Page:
• Lower Level:  SWBAT ask for advice for common ailments (headache, stomachache, backache, toothache, muscle ache) and use modals of advice (should, could) when responding ( take aspirin, see a doctor, visit a dentist, lie down, get a massage).
    • Higher Level:  SWBAT ask for advice for common ailments (headache, stomachache, backache, toothache, muscle ache) and use modals of advice (must, ought to, should, could, might want to) when responding ( take aspirin, see a doctor, visit a dentist, lie down, get a massage).
  4. ________________________________ - What other one could we place here?
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Developing accuracy 

Some guidelines for designing multi-level objectives:


  1. Notice how things can be added/subtracted to an objective to reflect the varying proficiency levels in your classroom.  Key Question - how do I increase or decrease the difficulty?
  2. Notice how the lesson's purpose cuts across proficiency levels, simple to complex.  Key Question - how is this reflected at the beginning and intermediate levels of the students I have?
  3. Notice how the objectives capture the capabilities of students and their levels.  Key Question - how do I make sure that I push them one step beyond their current capabilities?
  4. Notice how the two objectives connect to one another.  Key Question - How are these two connected to help me manage the delivery of the lesson?

Final Thoughts on Multi-level Teaching:

Developing your teaching skills to consider multi-level objectives before teaching your class allows you to prepare yourself for this marvelous challenge.

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It may seem
overwhelming in the beginning, but as you work at it, you will probably find it's easier to connect the needs of your students, the institution, and your own approach to setting students up for success.  Every time you try something, you have the opportunity to improve your approach for the next time.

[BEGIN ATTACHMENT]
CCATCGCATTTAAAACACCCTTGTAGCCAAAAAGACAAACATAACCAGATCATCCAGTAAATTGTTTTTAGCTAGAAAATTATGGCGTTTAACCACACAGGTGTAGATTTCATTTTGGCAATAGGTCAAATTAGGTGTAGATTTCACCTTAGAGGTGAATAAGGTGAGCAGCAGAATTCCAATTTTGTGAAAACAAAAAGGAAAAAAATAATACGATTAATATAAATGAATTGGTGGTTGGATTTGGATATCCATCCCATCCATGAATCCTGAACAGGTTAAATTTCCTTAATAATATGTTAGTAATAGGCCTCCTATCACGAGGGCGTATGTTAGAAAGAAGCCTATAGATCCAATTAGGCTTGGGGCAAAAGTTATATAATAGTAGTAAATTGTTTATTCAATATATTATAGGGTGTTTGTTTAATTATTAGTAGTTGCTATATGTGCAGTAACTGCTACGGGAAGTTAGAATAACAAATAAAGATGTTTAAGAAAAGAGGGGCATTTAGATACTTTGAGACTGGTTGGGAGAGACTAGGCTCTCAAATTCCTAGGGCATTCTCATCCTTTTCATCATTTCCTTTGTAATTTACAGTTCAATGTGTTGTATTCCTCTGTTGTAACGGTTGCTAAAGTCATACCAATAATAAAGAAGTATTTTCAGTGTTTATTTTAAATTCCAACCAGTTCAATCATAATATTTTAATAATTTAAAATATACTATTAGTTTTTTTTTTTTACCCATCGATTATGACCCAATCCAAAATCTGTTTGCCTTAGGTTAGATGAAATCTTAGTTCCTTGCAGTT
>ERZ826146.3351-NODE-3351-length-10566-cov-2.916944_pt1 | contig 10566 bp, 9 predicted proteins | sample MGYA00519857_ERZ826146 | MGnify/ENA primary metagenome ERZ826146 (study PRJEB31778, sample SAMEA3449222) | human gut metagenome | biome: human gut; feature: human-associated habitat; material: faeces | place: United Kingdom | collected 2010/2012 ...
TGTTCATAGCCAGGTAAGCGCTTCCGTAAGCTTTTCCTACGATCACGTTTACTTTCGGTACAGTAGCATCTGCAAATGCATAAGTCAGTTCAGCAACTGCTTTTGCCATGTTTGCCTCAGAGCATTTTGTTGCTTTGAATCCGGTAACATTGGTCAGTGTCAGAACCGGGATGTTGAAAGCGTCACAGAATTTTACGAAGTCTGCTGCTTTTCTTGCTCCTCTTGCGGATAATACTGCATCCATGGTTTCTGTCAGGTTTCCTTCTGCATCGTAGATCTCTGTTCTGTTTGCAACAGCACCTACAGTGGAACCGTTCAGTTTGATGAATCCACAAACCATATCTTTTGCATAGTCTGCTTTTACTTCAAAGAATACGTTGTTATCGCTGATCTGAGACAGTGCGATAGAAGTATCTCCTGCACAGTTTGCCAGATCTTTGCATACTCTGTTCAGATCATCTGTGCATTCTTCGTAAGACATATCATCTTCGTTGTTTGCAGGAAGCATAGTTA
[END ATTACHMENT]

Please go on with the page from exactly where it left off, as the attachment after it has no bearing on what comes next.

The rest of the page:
Do you have any other strategies or tricks that you use when creating the objectives for your multi-level lesson?  I'd love to hear about them!!



The Next Issue:

In the next issue, we'll explore the second question in our multilevel teaching series:  How do I structure a lesson for a multi-level classroom?

If your institution would like professional development on the topic of Multi-level Teaching Strategies, please visit our website at TESOL Trainers or contact us directly.

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TESOL Trainers is an education consulting company based in Santa Fe, New Mexico.  They operate around the world with K-12 schools and institutions of higher education.  Their main goal is to support excellence in teaching and learning through professional development, peer coaching, metacognitive mastery, and other support tools that lead to teaching and learning transformation.  

John Kongsvik, the director of TESOL Trainers, is a master in the principles of experiential learning and uses interactive, innovative approaches that inspire educators to change.



4 comments:

  1. Nesrine Ghaouar writes:

    You have spoken about mixed classes what about large classes of 150 students??? This year I find myself with 4 groups of 37 students in the linguistics session for 1h.30mn. How can I make my teaching more effective , exciting and joyful???????????????????